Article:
I have had numerous email requests to see our Media Kit and Quick Sheet and where we got them done. To to tell you the truth I did it myself.
What is a Media Kit? Generally speaking in blog terms, a Media Kit is a multi-paginated, all-encompassing collection of your blog’s statistics and specific demographics. It will highlight your blog’s main purpose, its unique features, any legitimate awards and partnerships you may have won or acquired along the way, your affiliations with brands, and may have information on your advertising options (though I highly recommend that the prices be kept on a separate price sheet). Another item you may see on a Media Kit is a buzz file (a collection of comments from your readers, other blogs and those representatives that have worked with you in the past). Again, Media Kits can vary widely, but it is mostly meant to showcase your blog’s greatest assets and to increase the awareness of the validity of your blog’s influence.
What is a Quick Sheet? A Quick Sheet is a single-paged summary of the more elaborate Media Kit.
After thinking about it for a while (OK, in reality it only took me a few minutes), I decided that I will offer my services to those of you who would like help in compiling a Quick Sheet and Media Kit of your own. (You will need to supply me with your specific stats, any photos you’d like to use, your logo image and background – of course I can help you with all of it. I can also supply you with up to 5 stock photos for your kit.)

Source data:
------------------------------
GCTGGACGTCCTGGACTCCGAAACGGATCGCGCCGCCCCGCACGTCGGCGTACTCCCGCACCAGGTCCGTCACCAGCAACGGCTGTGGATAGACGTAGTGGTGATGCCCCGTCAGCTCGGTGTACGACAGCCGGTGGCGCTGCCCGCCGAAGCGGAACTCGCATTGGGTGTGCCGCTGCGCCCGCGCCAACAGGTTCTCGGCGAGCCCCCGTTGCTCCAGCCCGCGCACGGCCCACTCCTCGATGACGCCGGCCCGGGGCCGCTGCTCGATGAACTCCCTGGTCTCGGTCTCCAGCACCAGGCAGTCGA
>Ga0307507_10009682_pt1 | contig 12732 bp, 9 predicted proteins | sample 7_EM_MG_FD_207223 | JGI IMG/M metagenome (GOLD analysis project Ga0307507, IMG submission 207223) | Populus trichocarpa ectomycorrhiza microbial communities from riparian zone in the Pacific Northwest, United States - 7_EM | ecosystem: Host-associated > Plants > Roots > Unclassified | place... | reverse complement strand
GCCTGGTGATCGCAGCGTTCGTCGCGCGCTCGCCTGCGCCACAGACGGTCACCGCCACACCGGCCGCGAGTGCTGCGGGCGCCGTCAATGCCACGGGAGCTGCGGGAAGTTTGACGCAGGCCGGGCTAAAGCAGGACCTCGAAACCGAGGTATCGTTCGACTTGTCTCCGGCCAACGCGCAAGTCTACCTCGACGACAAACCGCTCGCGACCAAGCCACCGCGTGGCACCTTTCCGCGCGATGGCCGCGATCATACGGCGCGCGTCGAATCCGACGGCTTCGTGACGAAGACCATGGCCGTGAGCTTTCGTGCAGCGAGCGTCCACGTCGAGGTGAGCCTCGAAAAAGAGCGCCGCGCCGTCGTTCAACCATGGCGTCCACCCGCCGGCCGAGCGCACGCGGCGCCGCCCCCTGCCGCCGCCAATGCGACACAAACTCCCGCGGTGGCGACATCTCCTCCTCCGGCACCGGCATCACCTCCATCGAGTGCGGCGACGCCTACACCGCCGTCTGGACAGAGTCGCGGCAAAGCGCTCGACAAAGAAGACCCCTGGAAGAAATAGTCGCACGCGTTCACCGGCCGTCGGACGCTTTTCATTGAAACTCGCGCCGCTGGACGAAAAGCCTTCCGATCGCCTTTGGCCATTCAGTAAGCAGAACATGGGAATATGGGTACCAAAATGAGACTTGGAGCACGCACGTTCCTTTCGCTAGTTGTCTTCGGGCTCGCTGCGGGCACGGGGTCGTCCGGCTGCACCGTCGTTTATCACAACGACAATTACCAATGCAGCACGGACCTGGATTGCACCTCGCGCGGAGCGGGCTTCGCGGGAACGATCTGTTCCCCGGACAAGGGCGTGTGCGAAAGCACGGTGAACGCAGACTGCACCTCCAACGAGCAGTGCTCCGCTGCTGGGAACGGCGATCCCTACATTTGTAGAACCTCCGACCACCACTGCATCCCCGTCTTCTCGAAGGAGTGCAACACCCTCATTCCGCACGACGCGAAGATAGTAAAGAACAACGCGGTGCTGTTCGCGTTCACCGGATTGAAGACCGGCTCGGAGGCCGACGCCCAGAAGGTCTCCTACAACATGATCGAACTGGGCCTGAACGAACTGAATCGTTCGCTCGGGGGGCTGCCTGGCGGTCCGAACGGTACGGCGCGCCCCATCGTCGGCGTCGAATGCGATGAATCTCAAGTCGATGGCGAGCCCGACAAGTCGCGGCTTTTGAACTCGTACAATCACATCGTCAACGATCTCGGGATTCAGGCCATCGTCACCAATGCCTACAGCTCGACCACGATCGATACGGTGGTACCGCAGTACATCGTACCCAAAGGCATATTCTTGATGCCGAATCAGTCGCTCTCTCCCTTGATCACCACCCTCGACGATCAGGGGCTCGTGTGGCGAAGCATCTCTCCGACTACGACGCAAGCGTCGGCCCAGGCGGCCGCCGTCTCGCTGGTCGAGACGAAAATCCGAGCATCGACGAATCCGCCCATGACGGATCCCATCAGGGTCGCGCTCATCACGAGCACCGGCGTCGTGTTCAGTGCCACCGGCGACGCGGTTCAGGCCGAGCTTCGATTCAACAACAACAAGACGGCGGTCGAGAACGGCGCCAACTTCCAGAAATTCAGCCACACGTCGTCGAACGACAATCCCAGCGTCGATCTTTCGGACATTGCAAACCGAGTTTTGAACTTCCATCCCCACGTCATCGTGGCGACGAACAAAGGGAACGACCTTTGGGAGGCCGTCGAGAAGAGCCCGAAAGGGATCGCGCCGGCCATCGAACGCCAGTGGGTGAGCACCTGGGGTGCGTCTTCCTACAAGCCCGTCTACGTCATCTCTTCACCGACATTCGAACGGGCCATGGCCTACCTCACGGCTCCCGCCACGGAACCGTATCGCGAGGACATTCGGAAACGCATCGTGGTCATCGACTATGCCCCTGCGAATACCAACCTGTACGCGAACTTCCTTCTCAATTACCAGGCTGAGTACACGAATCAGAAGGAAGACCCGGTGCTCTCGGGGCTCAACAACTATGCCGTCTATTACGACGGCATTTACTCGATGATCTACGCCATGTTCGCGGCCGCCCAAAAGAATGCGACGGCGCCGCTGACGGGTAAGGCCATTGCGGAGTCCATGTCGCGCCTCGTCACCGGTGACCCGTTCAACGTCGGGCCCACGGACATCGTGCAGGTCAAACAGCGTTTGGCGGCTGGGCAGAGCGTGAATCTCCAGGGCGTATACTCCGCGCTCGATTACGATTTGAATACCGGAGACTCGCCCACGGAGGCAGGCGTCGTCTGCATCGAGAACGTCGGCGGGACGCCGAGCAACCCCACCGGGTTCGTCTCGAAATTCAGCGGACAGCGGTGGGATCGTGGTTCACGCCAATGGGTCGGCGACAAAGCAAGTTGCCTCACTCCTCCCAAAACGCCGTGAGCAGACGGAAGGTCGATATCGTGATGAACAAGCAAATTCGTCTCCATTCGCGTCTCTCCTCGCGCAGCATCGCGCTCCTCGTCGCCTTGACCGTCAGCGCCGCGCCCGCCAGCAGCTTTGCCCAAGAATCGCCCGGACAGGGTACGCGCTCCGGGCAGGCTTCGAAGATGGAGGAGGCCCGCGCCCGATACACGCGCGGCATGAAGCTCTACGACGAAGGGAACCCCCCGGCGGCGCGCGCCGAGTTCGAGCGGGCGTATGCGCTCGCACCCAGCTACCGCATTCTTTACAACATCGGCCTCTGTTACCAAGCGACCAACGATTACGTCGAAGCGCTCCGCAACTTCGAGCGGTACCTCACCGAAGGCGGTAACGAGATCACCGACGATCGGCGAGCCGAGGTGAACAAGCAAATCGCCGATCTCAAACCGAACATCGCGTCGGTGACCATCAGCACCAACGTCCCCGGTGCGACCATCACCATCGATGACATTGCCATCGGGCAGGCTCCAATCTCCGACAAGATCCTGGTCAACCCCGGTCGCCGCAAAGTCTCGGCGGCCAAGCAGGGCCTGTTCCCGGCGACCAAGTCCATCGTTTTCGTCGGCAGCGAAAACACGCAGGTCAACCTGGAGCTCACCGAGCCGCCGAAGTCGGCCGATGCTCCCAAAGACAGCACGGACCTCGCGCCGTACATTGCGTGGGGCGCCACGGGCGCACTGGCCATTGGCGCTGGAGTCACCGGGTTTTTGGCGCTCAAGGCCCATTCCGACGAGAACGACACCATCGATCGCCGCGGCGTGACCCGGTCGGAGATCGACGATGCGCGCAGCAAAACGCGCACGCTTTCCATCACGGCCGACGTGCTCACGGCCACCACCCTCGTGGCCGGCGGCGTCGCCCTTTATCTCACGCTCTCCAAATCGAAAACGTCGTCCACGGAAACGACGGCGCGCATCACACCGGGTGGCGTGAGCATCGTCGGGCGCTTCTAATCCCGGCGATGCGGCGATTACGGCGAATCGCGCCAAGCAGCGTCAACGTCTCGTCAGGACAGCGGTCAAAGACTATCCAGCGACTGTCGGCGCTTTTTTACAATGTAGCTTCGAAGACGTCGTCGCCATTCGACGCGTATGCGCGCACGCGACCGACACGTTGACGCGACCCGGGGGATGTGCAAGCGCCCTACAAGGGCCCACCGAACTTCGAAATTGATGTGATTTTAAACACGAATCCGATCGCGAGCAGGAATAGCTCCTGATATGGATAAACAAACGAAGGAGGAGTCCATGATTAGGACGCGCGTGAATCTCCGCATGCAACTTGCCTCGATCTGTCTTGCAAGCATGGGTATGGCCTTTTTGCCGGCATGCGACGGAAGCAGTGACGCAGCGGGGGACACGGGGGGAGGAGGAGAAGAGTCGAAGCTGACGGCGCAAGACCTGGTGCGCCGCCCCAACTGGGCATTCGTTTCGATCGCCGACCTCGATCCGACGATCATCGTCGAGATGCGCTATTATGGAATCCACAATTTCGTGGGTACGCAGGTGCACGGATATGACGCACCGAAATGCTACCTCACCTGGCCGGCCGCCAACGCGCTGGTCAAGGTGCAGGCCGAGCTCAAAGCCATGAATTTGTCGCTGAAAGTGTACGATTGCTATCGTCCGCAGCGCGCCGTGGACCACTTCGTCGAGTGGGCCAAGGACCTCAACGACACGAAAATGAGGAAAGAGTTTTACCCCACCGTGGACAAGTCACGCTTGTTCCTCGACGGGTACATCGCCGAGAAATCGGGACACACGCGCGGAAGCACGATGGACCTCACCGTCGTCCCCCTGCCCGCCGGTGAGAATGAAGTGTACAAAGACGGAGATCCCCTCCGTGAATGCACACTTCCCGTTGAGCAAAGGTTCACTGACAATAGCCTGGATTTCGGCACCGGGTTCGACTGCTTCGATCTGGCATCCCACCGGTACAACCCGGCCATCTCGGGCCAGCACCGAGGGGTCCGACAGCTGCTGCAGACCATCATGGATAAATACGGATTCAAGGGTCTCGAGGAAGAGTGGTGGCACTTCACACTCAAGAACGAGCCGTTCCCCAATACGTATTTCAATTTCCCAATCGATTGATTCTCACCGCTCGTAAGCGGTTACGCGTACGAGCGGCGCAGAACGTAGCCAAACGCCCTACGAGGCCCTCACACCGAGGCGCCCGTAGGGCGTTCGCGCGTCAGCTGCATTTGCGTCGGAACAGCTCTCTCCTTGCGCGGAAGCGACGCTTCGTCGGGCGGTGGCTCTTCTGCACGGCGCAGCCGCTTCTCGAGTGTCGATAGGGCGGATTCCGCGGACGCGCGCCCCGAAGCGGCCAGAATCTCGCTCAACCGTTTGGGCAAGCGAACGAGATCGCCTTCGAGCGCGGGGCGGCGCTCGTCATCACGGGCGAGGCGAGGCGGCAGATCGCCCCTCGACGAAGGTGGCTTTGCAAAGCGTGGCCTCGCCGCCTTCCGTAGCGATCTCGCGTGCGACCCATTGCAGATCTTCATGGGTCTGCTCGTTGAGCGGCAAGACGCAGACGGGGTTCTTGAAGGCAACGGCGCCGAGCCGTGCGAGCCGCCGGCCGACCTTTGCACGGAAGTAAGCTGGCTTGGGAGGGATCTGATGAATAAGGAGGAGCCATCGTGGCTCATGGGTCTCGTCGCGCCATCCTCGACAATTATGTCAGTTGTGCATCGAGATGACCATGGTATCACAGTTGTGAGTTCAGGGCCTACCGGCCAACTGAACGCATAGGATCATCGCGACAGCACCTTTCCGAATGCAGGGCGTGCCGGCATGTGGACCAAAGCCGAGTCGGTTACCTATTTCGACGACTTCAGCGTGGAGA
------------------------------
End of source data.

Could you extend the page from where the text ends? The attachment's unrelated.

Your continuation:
- Quick Sheet $15
- Media Kit $25
- Both $35
Where do I obtain statistical and demographical information for my blog? Unfortunately, there is no simple answer for this one, nor is it instantaneous unless you have been tracking it for a while. There are various programs out there you can use, but the most widely used and fairly reliable programs that I have found (once you actually get your site quantified, that is) are Quantcast, Site Meter, StatCounter, Google Analytics and your own host server‘s program (if you are self-hosted).
Keep in mind that several free programs don’t specifically measure your day to day stats with an embedded code of some type. If there is no tangible way of quantifying your specific stats (like the embedded code or widget), the numbers presented on that particular program are inaccurate. They are estimated and can be highly skewed one way or the other, but it may reflect correct trends (not the actual numbers). Examples of this are Compete and the (unfortunately) very widely relied-upon (by brands) Alexa. You can Google about Alexa’s unreliability and why it is mostly geared toward tech-based websites who know about and use the Alexa toolbar feature. I quickly googled it and found many sites talking about this very subject. Here a just handful of articles, though I can’t vouch for any of the articles’ validity: